Study and Development of Techniques to Improve Engine Stability and Reduce Emissions from Natural Gas Engines
Research output: Thesis › Doctoral Thesis (compilation)
The objective of this thesis was to find ways to improve combustion and reduce emissions from supercharged natural gas engines. In-cylinder flow measurements were made with laser doppler velocimetry, LDV, heat release was calculated from cylinder pressures and emissions were measured at various locations. The original combustion chamber was a low turbulence-generating geometry, resulting in an overall slow combustion. Four new combustion chambers were designed, to generate high turbulence and hence a fast combustion. The piston-geometry with the highest turbulence was more tolerant for highly diluted mixtures in terms of engine stability, which is favorable for lean burn operation or high amounts of EGR at stoichiometric operation. The flow-measuring tests were made on a single-cylinder engine. Base-engine performance measurements were conducted on a multi-cylinder version of the engine. The results show that pulse-width fuel-injection close to the cylinders (at the throttle) resulted in variations in air/fuel ratio between the cylinders. Cycle-to-cycle variations were high in cylinders with leaner mixtures, and NOX emissions were high from cylinders with richer mixtures. Late ignition timing, high boost pressure and lean mixture led to the need for a small spark gap in order to avoid misfires with the original ignition system. A larger gap results in higher spark energy, but the ignition system must be powerful enough not to cause misfires. The original ignition settings were retarded to suppress NOX formation. The HC and CO emissions were also lower than at maximum brake torque ignition (MBT) due to higher temperatures during expansion and exhaust, leading to more post-oxidation. Load and efficiency were reduced with the retarded ignition timing. A new engine control system was installed with high power ignition modules, enabling a larger spark gap. Idle quality was improved and maximum load was increased with this new system. Cylinder-individual control of fuel injection and ion-current measurements in all six cylinders made it possible to adapt port fuel-injection and cylinder balancing. Both cycle-to-cycle and cylinder-to-cylinder variations were reduced with cylinder balancing at lean operation. The ion-current integral and variations in the integral were used to perform the cylinder balancing. Lean burn operation was compared to stoichiometric operation diluted with EGR. The raw emissions of NOX and HC were higher at lean burn operation than for the EGR case. NOX emissions after a three-way catalyst were up to 700 times higher at lean operation (29.5 g/kWh vs. 0.042 g/kWh), and HC emissions approximately 20 times higher (2.7 g/kWh vs. 0.13 g/kWh). The early flame period (ignition to 5% burned) was much longer for the EGR case, since EGR has a stronger influence on laminar flame speed than excess air. The main combustion duration (10% to 90% burned) was similar for both cases. The ion-current signal was very weak for the lean burn cases, but a strong signal was found for the EGR case.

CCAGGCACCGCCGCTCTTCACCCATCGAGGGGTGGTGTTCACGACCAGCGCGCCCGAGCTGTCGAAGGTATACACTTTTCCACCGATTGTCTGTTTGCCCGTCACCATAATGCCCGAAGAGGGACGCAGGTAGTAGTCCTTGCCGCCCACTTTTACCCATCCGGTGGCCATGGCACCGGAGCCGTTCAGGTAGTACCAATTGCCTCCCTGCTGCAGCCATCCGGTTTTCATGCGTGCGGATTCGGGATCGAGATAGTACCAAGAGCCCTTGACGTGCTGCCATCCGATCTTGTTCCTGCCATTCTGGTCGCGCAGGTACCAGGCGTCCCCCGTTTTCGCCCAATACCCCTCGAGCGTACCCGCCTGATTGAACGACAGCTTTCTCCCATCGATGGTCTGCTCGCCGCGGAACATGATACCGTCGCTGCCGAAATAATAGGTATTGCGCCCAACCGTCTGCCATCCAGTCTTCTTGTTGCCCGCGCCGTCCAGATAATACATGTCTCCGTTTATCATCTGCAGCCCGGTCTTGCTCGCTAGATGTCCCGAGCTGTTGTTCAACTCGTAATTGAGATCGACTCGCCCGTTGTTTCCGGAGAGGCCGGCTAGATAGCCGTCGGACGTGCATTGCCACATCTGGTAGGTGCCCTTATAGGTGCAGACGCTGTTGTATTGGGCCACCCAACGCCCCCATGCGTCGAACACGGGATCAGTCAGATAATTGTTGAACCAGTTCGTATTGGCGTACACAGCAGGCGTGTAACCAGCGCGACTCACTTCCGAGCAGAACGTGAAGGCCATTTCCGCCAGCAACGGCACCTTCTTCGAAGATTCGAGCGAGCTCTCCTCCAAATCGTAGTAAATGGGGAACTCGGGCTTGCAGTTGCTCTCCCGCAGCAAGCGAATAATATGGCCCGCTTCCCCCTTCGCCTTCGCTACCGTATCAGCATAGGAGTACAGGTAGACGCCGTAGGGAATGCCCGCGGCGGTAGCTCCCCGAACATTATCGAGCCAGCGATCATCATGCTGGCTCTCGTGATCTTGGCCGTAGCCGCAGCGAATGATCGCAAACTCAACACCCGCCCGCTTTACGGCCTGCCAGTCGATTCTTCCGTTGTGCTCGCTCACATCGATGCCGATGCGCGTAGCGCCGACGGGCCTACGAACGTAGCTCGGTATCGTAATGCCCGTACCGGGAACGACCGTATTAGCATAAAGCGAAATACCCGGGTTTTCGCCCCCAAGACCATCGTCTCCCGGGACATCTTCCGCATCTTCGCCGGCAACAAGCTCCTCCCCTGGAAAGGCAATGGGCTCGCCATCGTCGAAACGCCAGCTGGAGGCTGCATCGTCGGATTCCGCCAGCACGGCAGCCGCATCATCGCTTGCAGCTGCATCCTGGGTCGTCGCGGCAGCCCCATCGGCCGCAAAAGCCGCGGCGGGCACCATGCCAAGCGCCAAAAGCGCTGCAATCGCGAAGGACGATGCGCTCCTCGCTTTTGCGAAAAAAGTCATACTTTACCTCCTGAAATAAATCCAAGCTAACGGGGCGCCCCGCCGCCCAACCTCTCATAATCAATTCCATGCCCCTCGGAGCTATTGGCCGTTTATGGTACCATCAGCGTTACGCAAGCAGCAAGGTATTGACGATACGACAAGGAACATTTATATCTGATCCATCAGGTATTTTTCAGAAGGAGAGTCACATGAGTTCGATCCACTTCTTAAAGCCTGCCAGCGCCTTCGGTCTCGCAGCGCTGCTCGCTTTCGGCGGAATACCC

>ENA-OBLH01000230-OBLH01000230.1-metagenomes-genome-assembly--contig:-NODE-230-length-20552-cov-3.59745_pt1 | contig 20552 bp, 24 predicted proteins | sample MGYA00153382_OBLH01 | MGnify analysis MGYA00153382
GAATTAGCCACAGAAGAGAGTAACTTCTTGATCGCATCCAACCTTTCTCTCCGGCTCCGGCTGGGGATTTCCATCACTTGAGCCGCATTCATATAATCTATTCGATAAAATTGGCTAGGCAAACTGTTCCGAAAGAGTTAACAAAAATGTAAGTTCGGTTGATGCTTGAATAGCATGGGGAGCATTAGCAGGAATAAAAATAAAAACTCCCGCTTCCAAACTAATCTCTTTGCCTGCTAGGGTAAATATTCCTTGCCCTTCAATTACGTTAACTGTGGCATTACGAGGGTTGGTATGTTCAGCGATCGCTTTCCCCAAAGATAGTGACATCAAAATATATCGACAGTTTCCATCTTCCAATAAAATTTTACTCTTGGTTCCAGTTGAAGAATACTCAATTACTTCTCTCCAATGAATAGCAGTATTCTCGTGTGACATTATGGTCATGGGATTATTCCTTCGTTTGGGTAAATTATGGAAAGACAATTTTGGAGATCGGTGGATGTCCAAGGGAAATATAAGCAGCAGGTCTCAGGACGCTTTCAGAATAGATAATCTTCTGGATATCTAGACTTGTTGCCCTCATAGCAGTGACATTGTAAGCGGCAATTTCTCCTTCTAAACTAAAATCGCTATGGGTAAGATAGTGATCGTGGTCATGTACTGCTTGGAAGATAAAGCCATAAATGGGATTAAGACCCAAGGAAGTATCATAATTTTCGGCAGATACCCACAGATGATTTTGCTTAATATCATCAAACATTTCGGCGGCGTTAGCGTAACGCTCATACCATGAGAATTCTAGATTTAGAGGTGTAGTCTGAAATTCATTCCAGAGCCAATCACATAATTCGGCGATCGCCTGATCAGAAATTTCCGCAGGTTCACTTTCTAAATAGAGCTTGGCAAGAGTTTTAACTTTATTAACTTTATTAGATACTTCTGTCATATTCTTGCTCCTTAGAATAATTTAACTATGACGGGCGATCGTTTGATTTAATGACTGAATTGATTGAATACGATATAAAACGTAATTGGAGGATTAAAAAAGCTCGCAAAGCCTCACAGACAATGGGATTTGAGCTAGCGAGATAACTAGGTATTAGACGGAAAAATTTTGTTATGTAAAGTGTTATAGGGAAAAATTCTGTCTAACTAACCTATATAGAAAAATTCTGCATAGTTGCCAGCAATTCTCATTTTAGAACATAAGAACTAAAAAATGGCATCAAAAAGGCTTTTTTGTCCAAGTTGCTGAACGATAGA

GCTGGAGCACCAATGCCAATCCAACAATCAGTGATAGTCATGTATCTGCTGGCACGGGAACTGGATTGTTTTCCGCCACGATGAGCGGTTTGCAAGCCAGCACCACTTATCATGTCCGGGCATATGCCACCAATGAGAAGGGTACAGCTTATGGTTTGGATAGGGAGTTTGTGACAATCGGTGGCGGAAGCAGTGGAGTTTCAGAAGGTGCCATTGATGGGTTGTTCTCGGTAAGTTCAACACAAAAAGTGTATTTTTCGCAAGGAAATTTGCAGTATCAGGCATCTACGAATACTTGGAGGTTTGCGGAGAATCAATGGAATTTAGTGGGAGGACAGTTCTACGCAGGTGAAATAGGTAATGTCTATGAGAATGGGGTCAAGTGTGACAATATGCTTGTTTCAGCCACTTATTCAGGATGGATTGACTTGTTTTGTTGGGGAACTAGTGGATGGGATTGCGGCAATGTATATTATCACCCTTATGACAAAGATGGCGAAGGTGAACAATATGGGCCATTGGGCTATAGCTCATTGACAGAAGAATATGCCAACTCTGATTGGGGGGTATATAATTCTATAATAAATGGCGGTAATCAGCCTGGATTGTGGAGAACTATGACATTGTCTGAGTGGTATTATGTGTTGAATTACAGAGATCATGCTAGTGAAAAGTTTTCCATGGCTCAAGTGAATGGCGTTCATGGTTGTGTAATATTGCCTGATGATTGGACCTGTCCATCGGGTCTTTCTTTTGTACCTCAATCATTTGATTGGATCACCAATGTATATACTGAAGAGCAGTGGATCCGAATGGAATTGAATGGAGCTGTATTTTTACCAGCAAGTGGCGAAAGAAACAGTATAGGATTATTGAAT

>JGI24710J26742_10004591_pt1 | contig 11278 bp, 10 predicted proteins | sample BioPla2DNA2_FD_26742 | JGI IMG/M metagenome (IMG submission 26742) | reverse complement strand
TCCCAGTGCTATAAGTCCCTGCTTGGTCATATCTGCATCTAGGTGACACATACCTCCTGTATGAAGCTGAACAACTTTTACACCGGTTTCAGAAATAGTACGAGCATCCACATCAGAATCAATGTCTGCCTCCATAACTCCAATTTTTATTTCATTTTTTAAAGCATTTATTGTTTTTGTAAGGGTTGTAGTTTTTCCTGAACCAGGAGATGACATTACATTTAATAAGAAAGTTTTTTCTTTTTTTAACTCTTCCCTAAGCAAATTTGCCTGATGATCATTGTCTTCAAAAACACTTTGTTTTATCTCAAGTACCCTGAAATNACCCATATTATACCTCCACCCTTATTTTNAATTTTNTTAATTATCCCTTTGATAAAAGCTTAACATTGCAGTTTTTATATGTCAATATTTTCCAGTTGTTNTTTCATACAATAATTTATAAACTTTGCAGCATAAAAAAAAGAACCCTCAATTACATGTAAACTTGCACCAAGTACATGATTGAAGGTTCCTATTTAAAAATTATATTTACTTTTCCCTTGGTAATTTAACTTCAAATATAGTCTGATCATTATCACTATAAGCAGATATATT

|Research areas and keywords||
Subject classification (UKÄ) – MANDATORY
|Award date||2003 Dec 19|
|State||Published - 2003|
Defence details Date: 2003-12-19 Time: 10:15 Place: M-building, room M:B, Lund Institute of Technology. External reviewer(s) Name: Agama, Rey Title: [unknown] Affiliation: Senior Engine Specialist, Caterpillar, USA --- Article: P. Einewall, B. Johansson: “Combustion Chambers for Supercharged Natural Gas Engines”, SAE paper 970221, 1997 Article: M. Christensen, P. Einewall, B. Johansson: “Homogeneous Charge Compression Ignition (HCCI) Using Iso-octane, Ethanol and Natural Gas – A Comparison with Spark Ignition Operation”, SAE paper 972874, 1997 Article: P. Einewall, B. Johansson: ”Cylinder to Cylinder and Cycle to Cycle Variations in a Six Cylinder Lean Burn Natural Gas Engine”, SAE paper 2000-01-1941, 2000 Article: A. Franke, P. Einewall, B. Johansson, R. Reinmann: “Employing an Ionization Sensor for Combustion Diagnostics in a Lean Burn Natural Gas Engine“, SAE paper 2001-01-0992, 2001 Article: P. Tunestål, M. Christensen, P. Einewall, T. Andersson, B. Johansson, O. Jönsson: ”Hydrogen Addition For Improved Lean Burn Capability of Slow and Fast Burning Natural Gas Combustion Chambers”, SAE paper 2002-01-2686, 2002 Article: O. Erlandsson, P. Einewall, B. Johansson, P. Amneus, F. Mauss: ”Simulation of HCCI – addressing compression ratio and turbo charging”, SAE paper 2002-01-2862, 2002 Article: O. Stenlåås, P. Einewall, R. Egnell, B. Johansson: ”Measurement of Knock and Ion Current in a Spark Ignition Engine with and without NO Addition to the Intake Air”, SAE paper 2003-01-0639, 2003 Article: A. Franke, P. Einewall, R. Reinmann, A. Larsson: ”Analysis of the ionization equilibrium in the post-flame zone”, SAE paper 2003-01-0715, 2003 Article: P. Einewall, P. Tunestål, B. Johansson: ”The Potential of Using the Ion-Current Signal for Optimizing Engine Stability – Comparisons of Lean and EGR (Stoichiometric) Operation”, SAE paper 2003-01-0717, 2003 Article: A. Franke, P. Einewall, B. Johansson, N. Wickström, R. Reinmann, A. Larsson: ”The effect of in-cylinder gas flow on the interpretation of the ionization sensor signal”, SAE paper 2003-01-1120, 2003 Article: P. Einewall, P. Tunestål, B. Johansson: ”Lean Burn Natural Gas Operation vs. Stoichiometric Operation with EGR and a Three Way Catalyst”, to be submitted to SAE